Bush characters enjoy screen spotlight
Bec Bignell cannot wait to start filming a collection of shearers, farmers and Great Southern locals for seven-part web series Rain Dance.
The Kojonup farmer’s daughter, who spent her childhood and teenage years living on a sheep and grain property, said she always knew there was talent in the bush.
Real, raw acting talent that might never be unearthed because regional communities were not a place film directors often wandered.
“I felt the diversity of stories shown on screen are not benefiting from the stories I know exist,” Bignell said.
“Sometimes, the storytelling can be homogeneous and I want to make sure that is changed.”
Filming will kick off in April, with the series set to feature real people — not trained actors — including locals shearers, farmers and an assortment of other community members. Seven, 25-minute episodes will be shown online before the whole footage will be re-purposed as an 80-minute feature film.
Rain Dance was developed in collaboration with the online audience following Bignell’s online community and Facebook page Rural Room.
A prototype of the film racked up more than 100,000 views, with the online audience keen to share their thoughts about how rural life should be portrayed on screen.
The final storyline pivots around a resilient shearing team and a farming community in need of rain.
Bignell said she felt energised by people’s investment in the film. “We got an overwhelming sense that people do want to see a regional film that is genuine and they don’t want to be patronised,” she said.
“They wanted to touch on the more sensitive issues; a lot of people said make sure you include the indigenous element as well.
“It’s about a shearing team and two girls within that shearing team, but largely it’s about a community that is dealing with the impacts of the environment.”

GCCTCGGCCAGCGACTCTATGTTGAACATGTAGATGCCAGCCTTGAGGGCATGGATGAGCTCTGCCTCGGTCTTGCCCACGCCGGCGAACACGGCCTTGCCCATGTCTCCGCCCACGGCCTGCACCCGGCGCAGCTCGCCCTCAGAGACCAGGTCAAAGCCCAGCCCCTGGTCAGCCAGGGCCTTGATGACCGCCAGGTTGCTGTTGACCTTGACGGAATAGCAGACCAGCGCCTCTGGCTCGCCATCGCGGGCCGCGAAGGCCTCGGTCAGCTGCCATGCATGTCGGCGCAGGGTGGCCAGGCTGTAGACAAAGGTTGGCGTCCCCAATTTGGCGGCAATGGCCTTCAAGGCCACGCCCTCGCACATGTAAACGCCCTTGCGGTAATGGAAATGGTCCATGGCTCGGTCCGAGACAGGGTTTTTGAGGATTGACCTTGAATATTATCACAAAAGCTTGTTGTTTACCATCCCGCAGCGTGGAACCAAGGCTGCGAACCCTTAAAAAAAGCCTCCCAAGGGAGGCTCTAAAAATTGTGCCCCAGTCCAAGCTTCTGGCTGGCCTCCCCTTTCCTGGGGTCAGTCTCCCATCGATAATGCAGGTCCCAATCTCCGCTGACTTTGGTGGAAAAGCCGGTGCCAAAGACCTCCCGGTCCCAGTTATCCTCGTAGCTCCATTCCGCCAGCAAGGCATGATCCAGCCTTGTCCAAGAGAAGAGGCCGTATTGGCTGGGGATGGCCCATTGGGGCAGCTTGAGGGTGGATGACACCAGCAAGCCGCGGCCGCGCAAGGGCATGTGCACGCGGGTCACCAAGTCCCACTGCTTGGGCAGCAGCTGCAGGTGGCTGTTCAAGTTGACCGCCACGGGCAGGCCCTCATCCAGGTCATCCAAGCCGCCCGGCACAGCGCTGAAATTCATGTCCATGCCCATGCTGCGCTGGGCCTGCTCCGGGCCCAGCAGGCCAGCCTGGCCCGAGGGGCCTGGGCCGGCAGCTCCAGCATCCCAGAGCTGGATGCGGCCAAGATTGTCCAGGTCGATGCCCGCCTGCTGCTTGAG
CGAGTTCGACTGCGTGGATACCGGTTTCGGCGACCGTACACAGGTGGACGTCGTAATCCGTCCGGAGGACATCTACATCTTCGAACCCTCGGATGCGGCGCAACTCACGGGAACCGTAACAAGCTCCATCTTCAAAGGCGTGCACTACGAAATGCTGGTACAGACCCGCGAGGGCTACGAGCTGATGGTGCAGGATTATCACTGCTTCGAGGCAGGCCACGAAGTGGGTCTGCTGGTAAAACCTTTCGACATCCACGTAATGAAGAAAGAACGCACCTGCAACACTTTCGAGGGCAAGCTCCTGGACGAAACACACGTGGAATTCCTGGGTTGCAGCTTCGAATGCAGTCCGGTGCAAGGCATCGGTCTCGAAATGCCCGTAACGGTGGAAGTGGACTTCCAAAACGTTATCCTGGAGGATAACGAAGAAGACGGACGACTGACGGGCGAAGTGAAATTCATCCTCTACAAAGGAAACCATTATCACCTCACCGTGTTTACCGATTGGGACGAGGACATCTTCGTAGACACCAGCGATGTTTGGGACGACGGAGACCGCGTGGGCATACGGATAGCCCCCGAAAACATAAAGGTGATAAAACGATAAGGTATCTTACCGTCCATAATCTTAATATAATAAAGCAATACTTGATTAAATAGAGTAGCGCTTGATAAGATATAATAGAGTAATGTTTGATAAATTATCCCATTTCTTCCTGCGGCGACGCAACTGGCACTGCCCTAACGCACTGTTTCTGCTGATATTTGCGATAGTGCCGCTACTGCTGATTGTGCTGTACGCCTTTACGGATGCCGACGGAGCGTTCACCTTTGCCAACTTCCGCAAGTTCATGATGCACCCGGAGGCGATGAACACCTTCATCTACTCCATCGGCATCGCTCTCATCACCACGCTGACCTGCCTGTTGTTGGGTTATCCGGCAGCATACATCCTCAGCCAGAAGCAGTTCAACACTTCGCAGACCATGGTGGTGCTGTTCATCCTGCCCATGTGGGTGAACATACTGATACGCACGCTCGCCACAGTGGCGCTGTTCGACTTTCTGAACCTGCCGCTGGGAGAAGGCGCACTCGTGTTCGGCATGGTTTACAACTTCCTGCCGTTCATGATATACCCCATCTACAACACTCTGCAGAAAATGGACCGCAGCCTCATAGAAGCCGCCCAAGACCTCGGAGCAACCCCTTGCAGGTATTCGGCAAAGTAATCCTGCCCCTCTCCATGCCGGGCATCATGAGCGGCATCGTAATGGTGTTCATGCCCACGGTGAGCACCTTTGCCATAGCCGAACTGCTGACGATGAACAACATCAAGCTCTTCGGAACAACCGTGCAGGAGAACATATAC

Co-cast with Bignell, who has a lead role, is one part of The Sunny Cowgirls country music duo Celeste Clabburn.
Rain Dance is directed by Nadia Townsend, while Patrick Harris is the director of photography. Broomehill shearing contractor and father-of-three Brendan Boyle also plays a lead role in the series.
With no previous acting experience, he said being in front of the camera was a bit daunting at first.
But he loves his job and was keen to show the good side of the back-breaking work.
“I think it is going to be fantastic; what I have seen, it’s really exciting,” Boyle said.
“It’s kind of capturing the romance of the job — pulling out the positives, the passion that people have for their job.
“It’s a real leg-up for the industry, which I believe it needs.”
Using local actors and calling for public input were both important for Bignell, who was keen to avoid the “fly-in, fly-out” nature of some projects.
She said the community had showed great talent on and off set. “The shearers were amazing to work with,” Bignell said.
“Their enthusiasm and willingness to work with us when we had the cameras in their space was incredible ... they were so natural, people were amazed by their ability to connect with the camera.”
Growing up in Kojonup and attending Curtin University in Perth, the aspiring director later moved east to further her career, working for ABC.
But the bones of the Rain Dance storyline first came to her while studying at Curtin University.
In December 2016, Bignell and her business partner Marius Foley founded Cockatoo Co.lab, with the vision of helping regional communities tell their story.
Bignell said it aimed to flip the linear style of film distribution on its head, by using an audience-centred approach, where the story was created in partnership with a thriving digital community.
As part of the project, Cockatoo Co.lab also launched what Bignell said was Australia’s first mobile pop-up incubation hub Agri-Arts.
A range of workshops and interactive activities will allow regional folk to tap into their creative selves and train people for roles in Rain Dance.
The hub will also allow discussion about creative ideas beyond filming.
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